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PRI's Environmental News Magazine

LA Bus Riders

Air Date: Week of March 22, 2002

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The transit authority in Los Angeles fought a bus riders’ union all the way to the Supreme Court so it wouldn’t have to buy more buses. Ingrid Lobet reports how that could happen in a city in which traffic congestion and air pollution are major concerns.

Transcript

CURWOOD: Bus riders are usually an isolated bunch. They're often buried behind newspapers or covered with headphones. Not much of a community, you might think. But, when the Transit Authority in Los Angeles tried to eliminate monthly bus passes a few years ago, bus riders there formed a union, and blocked the move. Then, the riders used civil rights laws to demand more buses to ease crowding and to improve service to poor neighborhoods. The Transit Authority and Bus Riders Union dispute went all the way to the U.S. Supreme Court. And now, the bus riders have prevailed. From Los Angeles, Living on Earth's Ingrid Lobet reports.

[SOUND OF BUS]

LOBET: That's a sound bus riders in Los Angeles say they're sick of hearing, a bus so crowded it can't or won't stop, leaving them stranded.

PETTIT: My name is Shepard Pettit. And, last week, I was catching a bus going to King Boulevard. Eleven buses passed me up. The first three were overcrowded. We waited more than an hour. And I was so frustrated that these buses were passing me up.

LOBET: Pettit, who uses a wheelchair, says if there were more buses, there would be more room in the aisles, and he'd have less stress trying to maneuver. Today, he's out at a busy L.A. intersection with fellow members of the Bus Riders Union. They're wearing yellow t-shirts, and handing out pamphlets in English, Korean and Spanish demanding more buses, and more bus routes. The Metropolitan Transportation Authority, or MTA, on the other hand, wants more emphasis on light rail. Even though the bus riders have won in court, they say their effort is ongoing.

ROJAS: We're the Bus Riders Union. Today, we are here. And every bus rider should be documenting the collisions on the buses.

LOBET: Cynthia Rojas says it's not that she has anything against trains. "They're fine if you happen to live near one," she says. But most people don't. And the tracks seem to go in places where people already have a way to get to work. That's what got her involved.

ROJAS: It was such a clear example of a separate and unequal transportation system. Rail lines came on time. You had room for your laptop computer. You had room to sit and read the newspaper. You look at the bus system, people are crawling all over each other.

LOBET: But Mark Littman, a spokesman for the MTA, says it's inaccurate to divide transit users between those who take the train and those who take the bus.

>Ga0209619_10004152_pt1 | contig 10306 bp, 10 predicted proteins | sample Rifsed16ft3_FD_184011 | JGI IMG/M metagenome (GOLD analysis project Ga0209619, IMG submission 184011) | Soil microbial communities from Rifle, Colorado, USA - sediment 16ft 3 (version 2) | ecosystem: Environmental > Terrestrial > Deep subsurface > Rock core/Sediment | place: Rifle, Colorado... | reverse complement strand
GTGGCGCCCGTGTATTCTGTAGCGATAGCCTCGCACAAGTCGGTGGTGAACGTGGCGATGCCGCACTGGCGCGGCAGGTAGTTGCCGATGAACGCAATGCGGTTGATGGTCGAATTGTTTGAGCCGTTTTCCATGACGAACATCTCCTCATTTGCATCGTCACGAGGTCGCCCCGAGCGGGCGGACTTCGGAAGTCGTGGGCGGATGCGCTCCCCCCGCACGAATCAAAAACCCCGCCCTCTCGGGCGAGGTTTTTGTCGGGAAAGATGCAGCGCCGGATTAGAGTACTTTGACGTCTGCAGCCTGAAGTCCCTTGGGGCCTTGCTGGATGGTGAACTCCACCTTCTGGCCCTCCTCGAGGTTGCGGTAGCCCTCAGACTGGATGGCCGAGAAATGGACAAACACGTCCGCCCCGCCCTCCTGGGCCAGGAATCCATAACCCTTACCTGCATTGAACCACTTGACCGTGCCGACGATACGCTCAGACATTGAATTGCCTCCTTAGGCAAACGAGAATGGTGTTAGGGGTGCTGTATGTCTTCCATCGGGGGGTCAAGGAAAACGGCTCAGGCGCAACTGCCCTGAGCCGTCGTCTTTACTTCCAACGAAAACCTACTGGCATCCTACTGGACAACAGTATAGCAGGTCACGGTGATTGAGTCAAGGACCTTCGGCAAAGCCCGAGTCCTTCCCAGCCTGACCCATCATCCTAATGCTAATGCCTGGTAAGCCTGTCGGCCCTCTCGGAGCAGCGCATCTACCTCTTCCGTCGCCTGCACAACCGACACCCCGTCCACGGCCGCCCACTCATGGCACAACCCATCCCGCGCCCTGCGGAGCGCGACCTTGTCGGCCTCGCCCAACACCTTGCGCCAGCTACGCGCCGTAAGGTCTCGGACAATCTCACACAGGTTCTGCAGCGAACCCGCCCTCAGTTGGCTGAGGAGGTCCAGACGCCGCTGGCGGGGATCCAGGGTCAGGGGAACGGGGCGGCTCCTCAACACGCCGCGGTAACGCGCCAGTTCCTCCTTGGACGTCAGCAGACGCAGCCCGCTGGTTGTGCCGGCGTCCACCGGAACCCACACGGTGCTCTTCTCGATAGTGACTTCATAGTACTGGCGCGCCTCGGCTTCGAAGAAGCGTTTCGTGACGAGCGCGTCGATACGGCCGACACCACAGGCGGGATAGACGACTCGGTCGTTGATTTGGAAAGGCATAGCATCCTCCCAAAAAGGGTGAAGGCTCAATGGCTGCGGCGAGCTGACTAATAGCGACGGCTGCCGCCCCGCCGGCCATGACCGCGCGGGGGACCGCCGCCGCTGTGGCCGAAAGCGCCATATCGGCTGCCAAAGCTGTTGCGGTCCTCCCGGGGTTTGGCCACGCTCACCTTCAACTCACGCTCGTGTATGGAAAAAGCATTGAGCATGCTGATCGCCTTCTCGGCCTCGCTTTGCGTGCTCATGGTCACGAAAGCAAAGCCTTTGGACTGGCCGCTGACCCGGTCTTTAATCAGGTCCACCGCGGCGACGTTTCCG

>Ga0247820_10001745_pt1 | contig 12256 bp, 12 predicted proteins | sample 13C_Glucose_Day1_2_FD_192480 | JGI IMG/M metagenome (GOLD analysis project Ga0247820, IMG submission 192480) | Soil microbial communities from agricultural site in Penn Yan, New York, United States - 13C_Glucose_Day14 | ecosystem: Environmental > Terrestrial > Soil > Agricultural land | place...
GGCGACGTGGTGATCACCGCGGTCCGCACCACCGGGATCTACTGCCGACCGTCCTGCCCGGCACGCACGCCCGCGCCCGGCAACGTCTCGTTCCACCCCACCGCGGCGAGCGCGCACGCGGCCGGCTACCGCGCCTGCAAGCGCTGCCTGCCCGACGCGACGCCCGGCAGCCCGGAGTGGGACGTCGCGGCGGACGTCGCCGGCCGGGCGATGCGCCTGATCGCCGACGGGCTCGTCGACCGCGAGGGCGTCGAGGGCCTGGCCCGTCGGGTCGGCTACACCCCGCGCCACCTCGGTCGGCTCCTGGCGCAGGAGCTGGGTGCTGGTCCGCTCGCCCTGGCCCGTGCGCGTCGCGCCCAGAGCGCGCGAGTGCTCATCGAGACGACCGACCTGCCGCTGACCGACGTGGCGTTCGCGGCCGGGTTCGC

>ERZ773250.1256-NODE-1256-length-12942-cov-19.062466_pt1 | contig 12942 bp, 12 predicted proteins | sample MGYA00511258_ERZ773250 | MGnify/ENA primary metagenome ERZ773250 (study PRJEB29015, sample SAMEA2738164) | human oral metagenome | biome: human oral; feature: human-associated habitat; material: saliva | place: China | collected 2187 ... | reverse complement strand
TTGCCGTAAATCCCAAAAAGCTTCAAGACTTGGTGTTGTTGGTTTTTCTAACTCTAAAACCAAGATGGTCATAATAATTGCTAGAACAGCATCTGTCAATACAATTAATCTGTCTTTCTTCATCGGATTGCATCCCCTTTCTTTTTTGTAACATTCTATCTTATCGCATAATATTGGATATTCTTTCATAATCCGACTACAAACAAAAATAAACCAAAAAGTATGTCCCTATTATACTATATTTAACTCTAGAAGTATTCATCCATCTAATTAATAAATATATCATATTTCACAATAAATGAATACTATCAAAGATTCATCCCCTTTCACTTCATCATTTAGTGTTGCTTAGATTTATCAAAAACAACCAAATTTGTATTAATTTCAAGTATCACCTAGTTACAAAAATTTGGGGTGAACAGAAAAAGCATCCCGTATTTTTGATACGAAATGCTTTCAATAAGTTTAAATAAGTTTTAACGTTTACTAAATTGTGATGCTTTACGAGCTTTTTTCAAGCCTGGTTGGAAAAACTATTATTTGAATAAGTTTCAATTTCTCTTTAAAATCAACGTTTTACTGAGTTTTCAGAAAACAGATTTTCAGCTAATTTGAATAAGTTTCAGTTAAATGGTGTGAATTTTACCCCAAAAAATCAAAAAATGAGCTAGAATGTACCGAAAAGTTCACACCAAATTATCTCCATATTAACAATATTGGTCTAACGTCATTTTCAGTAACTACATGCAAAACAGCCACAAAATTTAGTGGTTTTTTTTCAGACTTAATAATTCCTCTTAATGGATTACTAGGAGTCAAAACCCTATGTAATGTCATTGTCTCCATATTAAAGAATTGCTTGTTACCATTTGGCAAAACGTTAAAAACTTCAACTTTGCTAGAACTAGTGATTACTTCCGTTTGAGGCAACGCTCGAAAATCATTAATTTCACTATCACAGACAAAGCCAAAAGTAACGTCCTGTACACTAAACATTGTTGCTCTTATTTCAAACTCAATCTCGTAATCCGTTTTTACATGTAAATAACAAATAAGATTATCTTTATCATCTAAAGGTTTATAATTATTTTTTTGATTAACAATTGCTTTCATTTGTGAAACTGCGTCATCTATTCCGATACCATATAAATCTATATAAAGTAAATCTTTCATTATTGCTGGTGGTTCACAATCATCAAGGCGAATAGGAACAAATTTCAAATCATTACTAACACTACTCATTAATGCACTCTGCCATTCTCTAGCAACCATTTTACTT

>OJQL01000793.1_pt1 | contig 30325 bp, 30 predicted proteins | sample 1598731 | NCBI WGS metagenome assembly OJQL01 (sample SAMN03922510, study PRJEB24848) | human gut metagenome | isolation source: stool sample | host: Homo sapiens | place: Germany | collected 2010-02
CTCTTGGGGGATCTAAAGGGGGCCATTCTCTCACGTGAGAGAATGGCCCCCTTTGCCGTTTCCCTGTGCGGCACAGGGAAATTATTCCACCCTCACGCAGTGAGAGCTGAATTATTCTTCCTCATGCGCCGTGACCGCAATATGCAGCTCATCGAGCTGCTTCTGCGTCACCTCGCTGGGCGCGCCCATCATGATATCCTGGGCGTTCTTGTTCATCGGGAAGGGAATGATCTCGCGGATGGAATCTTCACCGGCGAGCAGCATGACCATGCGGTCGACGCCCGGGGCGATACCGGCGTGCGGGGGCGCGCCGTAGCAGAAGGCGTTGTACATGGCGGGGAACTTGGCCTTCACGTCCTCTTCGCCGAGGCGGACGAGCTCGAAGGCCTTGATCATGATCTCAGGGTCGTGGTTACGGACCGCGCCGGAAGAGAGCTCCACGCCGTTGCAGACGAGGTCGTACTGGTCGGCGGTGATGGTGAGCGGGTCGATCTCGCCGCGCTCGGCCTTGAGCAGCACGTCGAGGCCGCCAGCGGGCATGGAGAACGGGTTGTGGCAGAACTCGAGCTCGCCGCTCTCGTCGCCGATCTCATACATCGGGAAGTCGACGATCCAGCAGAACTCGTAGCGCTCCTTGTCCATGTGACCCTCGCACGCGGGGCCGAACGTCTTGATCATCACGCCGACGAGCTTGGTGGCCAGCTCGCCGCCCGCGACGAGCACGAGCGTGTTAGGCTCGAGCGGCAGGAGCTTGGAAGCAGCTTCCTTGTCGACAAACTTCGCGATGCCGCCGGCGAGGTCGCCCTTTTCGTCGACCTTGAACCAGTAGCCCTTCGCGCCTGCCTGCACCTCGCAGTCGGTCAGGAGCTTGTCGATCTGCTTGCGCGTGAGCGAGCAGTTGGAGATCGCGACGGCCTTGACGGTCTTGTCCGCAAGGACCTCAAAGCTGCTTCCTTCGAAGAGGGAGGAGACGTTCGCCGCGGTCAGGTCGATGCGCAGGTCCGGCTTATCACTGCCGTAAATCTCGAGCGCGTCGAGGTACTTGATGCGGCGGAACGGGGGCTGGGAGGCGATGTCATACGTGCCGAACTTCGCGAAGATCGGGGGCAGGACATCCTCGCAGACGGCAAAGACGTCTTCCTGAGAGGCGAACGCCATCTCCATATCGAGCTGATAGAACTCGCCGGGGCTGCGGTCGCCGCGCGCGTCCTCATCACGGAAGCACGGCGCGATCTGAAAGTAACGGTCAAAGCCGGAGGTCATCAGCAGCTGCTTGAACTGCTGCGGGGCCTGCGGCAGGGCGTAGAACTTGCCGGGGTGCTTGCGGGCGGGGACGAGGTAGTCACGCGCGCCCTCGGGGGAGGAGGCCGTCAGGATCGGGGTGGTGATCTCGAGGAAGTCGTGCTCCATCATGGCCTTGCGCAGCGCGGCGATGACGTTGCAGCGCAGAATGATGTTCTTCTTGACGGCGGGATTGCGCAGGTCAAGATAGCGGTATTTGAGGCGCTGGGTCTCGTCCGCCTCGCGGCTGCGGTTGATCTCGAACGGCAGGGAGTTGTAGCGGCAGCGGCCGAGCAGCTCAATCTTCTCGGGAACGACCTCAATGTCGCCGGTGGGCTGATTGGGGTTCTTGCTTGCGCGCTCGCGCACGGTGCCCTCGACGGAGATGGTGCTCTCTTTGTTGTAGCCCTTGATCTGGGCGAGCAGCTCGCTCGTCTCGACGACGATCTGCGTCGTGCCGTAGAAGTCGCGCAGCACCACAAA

LITTMAN: The same people who use the buses use the trains. It's not an either/or. And this notion that the poor and people of color only want to ride buses in Los Angeles is bogus.

LOBET: Littman says buses are already scheduled every two to three minutes on some routes. They're beginning to cause their own congestion. And people may think of light rail as more expensive than buses. But over time, he says, bus routes actually cost more.

LITTMAN: It takes about $200,000 a year to operate a bus. So you may get federal dollars to buy a bus. But they're not going to pay you to operate the bus.

LOBET: So, the way the MTA sees it, each time it's lost a legal fight with the Bus Riders Union and been ordered to buy another bus, that's another $200,000 a year it has to budget. And, Littman says, that's a problem.

LITMAN: You're talking about hundreds of millions of dollars in terms of taxpayer monies to respond to a dictate that really had no basis in good transit planning.

LOBET: On the other side, the NAACP Legal Defense and Education Fund has been representing the Bus Riders Union. And western regional counsel Erika Teasley sees an ulterior motive in the MTA's preference for rail projects.

TEASLEY: The MTA is a political body. And I think that the politicians would really like to have rail coming through their neighborhoods. And they can say, "I brought this rail into this neighborhood."

[SOUNDS OF CHANTING IN SPANISH]

LOBET: The long, legal fight has brought changes. There are more buses now, and more routes. And all 2,100 buses in the MTA fleet will run on cleaner burning, compressed natural gas by the end of this year, reducing diesel fumes and particulates throughout the region. Observers say this dispute between the MTA and the Bus Riders Union is partly a question of whether the MTA should focus on luring people out of their cars or giving those who have no cars a reliable way to get to work. For Living on Earth, I'm Ingrid Lobet in Los Angeles.

 

 

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